Walter Mischel, whose studies of delayed gratification in young children clarified the importance of self-control in human development, and whose work led to a broad reconsideration of how personality is understood, died on Wednesday at his home in Manhattan. He was 88.
Dr. Mischel was probably best known for the marshmallow test, which challenged children to wait before eating a treat. That test and others like it grew in part out of Dr. Mischel’s deepening frustration with the predominant personality models of the mid-20th century.
“The proposed approach to personality psychology,” he concluded, “recognizes that a person’s behavior changes the situations of his life as well as being changed by them.”
In other words, categorizing people as a collection of traits was too crude to reliably predict behavior, or capture who they are. Dr. Mischel proposed an “If … then” approach to assessing personality, in which a person’s instincts and makeup interact with what’s happening moment to moment, as in: If that waiter ignores me one more time, I’m talking to the manager. Or: If I can make my case in a small group, I’ll do it then, rather than in front of the whole class.
In the late 1980s, decades after the first experiments were done, Dr. Mischel and two co-authors followed up with about 100 parents whose children had participated in the original studies. They found a striking, if preliminary, correlation: The preschoolers who could put off eating the treat tended to have higher SAT scores, and were better adjusted emotionally on some measures, than those who had given in quickly to temptation.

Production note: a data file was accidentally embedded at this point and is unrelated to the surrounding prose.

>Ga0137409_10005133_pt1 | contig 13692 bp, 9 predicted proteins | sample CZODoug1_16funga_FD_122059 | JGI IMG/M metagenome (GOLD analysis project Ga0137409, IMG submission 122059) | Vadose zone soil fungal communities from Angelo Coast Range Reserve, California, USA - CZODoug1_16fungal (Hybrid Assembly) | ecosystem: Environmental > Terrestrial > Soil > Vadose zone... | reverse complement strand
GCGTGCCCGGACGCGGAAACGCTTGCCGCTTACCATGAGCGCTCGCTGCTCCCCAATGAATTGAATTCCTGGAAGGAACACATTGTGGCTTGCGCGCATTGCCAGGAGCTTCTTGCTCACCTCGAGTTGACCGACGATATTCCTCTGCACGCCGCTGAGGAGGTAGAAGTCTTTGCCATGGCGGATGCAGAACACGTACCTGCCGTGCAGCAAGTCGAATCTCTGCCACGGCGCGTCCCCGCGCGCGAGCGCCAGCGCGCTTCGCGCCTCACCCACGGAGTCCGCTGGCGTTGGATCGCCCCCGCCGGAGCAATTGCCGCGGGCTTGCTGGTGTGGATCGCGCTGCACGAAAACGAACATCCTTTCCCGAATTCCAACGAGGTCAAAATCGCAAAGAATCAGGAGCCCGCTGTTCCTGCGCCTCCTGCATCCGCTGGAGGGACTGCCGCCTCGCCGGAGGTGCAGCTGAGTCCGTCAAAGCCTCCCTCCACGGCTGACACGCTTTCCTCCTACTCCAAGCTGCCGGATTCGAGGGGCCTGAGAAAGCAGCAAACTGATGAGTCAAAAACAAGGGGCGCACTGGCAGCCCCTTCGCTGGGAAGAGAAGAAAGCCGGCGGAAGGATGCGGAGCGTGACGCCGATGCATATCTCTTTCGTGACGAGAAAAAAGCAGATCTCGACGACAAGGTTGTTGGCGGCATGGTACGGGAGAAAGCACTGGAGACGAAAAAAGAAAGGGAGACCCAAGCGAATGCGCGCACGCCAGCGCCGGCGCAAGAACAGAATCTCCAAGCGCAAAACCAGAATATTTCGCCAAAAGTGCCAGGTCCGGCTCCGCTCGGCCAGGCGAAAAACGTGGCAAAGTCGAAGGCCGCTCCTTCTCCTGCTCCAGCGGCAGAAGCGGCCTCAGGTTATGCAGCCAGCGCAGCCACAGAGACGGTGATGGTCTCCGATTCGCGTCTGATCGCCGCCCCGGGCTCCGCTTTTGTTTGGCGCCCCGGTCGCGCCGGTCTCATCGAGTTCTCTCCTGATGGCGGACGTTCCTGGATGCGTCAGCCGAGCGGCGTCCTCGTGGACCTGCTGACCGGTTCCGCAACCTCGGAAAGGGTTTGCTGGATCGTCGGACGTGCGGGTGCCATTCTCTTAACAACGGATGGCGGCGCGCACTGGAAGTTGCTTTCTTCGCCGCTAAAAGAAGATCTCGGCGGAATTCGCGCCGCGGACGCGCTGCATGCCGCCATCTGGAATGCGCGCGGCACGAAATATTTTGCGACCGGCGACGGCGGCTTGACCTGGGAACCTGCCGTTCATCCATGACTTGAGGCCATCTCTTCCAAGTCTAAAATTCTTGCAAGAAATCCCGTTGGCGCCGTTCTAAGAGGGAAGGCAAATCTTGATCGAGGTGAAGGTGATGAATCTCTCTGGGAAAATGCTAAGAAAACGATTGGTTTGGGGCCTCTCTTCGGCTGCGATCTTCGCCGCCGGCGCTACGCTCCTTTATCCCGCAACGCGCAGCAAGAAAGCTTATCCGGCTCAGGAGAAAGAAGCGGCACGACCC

Walter Mischel was born on Feb. 22, 1930, in Vienna, the second of two sons of Salomon Mischel, a businessman, and Lola Lea (Schreck) Mischel, who ran the household. The family fled the Nazis in 1938 and, after stops in London and Los Angeles, settled in the Bensonhurst section of Brooklyn in 1940.
After graduating from New Utrecht High School as valedictorian, Walter completed a bachelor’s degree in psychology at New York University and, in 1956, a Ph.D. from Ohio State University.
He joined the Harvard faculty in 1962, at a time of growing political and intellectual dissent, soon to be inflamed in the psychology department by Timothy Leary and Richard Alpert (a.k.a. Baba Ram Dass), avatars of the era of turning on, tuning in and dropping out.
This is a great loss for the field of psychology. But his legacy will live on.